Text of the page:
Complex structures for listed entities not investor-friendly

Published March 31, 2013

Published in Business Times, November 22, 2012




Complex structures for listed entities not investor-friendly


I REFER to the opinion piece “Time to tighten rules for business trusts?” by Teh Hooi Ling (BT, Nov 21).


The Business Trusts Act replicates many of the provisions in the Companies Act.


In addition, it imposes fiduciary duties on the trustee-manager and directors of the trustee-manager to act in the interest of unitholders, requires the directors of the trustee-manager to put the interests of all the unitholders taken as a whole above the interests of the trustee-manager where they conflict, and makes it clear that the fiduciary duties of the directors of the trustee-manager to the unitholders override their duties to the trustee-manager under the Companies Act.


The Business Trusts Act is also supported by regulations imposing safeguards such as stricter rules on independent directors, and the trustee-manager is expected to comply or explain to the Code of Corporate Governance. Therefore, even though three-quarters of unitholders are required to remove the trustee-manager and unitholders are unable to remove directors of the trustee-manager, the regulatory framework for business trusts is arguably robust – at least on paper.


If the threshold for removal of the trustee-manager is reduced to a majority, one would expect that the sponsors will increase their ownership of the trust accordingly, which together with their control of the trustee-manager, will ensure that they retain control over the trust. This means that the sponsors will be able to raise less money from the public, which may reduce the attractiveness of the business trust structure. Introducing further rules may either lead to irrelevant rules, or make the business trust structure irrelevant.


It is the ability of the sponsors to retain control while raising significant funds from the public at the same time that makes the business trust structure attractive to them, compared with the company structure. It is true that these sponsors can also retain control disproportionate to their ownership under the company structure, for example, through pyramid structures and cross-holdings. But it is arguably easier to do so under the business trust structure. If we start allowing companies to list here with dual class shares, there will be another avenue for sponsors to raise substantial funds while retaining control. Throw in the many forms of stapling that exist and that are being proposed here, gaining a proper understanding of the merits and risks of a particular investment becomes extremely challenging.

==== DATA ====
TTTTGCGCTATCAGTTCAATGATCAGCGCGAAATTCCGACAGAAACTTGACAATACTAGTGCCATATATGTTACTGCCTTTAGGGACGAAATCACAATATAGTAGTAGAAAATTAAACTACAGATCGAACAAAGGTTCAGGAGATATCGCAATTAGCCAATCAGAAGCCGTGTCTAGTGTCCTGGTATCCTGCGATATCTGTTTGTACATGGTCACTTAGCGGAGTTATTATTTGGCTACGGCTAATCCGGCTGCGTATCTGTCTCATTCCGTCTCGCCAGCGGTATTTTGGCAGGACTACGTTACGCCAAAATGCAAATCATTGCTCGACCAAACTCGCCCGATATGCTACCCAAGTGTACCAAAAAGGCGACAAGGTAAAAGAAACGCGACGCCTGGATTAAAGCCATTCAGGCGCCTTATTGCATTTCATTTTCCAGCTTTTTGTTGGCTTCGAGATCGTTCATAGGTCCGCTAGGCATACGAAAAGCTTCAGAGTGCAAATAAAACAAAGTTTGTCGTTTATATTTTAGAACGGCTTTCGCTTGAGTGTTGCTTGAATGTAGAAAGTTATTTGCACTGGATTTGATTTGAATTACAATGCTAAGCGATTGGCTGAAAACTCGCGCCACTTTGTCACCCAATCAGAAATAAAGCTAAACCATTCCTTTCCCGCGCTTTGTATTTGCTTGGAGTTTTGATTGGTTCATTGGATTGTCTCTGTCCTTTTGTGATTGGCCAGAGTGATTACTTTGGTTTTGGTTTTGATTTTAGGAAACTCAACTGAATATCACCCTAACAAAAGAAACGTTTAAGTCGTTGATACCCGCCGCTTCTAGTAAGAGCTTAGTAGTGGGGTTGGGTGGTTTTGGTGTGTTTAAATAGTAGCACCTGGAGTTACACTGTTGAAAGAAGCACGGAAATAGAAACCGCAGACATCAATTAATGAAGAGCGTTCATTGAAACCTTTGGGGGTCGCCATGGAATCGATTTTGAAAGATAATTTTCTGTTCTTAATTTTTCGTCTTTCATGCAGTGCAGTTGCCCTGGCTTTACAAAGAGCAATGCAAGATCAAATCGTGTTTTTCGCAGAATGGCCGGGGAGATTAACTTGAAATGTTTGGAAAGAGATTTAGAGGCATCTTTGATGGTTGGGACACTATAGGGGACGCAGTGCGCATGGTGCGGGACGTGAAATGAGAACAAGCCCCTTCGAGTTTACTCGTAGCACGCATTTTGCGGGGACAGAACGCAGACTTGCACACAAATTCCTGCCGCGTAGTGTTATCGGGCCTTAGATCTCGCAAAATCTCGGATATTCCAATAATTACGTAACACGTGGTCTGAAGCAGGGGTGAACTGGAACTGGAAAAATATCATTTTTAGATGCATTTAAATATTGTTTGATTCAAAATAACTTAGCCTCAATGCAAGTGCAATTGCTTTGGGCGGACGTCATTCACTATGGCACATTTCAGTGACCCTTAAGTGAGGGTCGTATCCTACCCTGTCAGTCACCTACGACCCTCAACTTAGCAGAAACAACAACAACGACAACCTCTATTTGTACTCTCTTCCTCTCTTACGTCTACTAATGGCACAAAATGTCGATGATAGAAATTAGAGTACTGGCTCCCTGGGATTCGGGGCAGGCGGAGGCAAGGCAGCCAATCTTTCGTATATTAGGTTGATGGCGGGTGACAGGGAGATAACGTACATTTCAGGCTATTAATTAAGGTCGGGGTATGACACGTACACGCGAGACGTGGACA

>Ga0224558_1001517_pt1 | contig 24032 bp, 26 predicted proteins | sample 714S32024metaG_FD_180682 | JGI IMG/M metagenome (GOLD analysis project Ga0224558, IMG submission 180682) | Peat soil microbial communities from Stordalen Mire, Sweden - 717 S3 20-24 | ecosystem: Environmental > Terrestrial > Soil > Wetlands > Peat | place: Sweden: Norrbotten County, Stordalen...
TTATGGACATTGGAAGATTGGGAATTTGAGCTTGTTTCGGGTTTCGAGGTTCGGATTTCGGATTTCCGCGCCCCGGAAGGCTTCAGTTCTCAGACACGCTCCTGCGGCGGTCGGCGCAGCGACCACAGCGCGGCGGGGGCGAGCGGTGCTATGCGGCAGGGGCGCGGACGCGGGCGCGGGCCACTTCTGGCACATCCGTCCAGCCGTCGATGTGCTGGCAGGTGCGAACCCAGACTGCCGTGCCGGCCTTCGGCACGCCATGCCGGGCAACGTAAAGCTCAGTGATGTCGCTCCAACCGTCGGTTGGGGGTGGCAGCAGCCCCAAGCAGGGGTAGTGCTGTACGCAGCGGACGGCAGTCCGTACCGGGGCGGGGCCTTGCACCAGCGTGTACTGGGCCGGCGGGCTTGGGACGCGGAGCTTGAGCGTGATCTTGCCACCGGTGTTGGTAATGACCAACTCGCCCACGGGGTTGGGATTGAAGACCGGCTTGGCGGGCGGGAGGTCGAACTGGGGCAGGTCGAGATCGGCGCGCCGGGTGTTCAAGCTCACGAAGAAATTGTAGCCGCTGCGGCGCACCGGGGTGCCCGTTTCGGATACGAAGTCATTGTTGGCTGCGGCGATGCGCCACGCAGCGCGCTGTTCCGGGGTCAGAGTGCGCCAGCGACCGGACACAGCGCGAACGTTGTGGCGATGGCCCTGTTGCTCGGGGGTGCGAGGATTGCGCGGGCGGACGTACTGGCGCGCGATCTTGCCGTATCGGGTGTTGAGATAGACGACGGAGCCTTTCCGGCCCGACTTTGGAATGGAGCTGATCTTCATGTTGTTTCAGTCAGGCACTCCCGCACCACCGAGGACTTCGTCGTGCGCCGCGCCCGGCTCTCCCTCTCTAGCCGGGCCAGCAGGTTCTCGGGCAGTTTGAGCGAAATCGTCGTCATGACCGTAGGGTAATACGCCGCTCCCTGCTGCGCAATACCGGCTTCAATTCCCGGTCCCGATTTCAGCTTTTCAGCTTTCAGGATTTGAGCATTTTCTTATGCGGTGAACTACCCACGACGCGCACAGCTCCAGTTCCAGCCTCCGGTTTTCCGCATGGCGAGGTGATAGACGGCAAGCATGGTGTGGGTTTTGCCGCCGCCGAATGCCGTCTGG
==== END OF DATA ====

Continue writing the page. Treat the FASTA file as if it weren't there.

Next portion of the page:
One day, we may have a business trust stapled to a real estate investment trust, stitched together with a company with non-voting ordinary shares stapled to non-cumulative preference shares redeemable in 2099. Where is it going to end?


We need to ask more fundamental questions. What are the true economic benefits of allowing increasingly diverse forms of business structure for listed issuers? Do they just end up transferring wealth from public investors to sponsors and intermediaries? Do they really give investors more investment choices or do they merely obfuscate? As we seek to increase retail participation in our markets, are these different structures too complex for ordinary investors to understand, especially as even so-called experts often have difficulty understanding these structures? Is it right to expose retail investors to such investments based purely on caveat emptor, and allowing sponsors and intermediaries to hide behind prospectuses that run into hundreds of pages?


We have also done almost nothing to improve the ability of investors to enforce their rights even as we become ever more adventurous in the types of listings we allow.


There has been no substantive debate on contingency fee-based class action, litigation funding or other mechanisms which can improve the ability of investors to take action against issuers, directors, trustee-managers and other intermediaries. Cross-border enforcement by regulators remains a challenge, not to mention by investors.


A disclosure-based system based on caveat emptor can only lead to grief for investors if it is not accompanied by effective enforcement by both regulators and investors.


Mak Yuen Teen associate professor, NUS Business School



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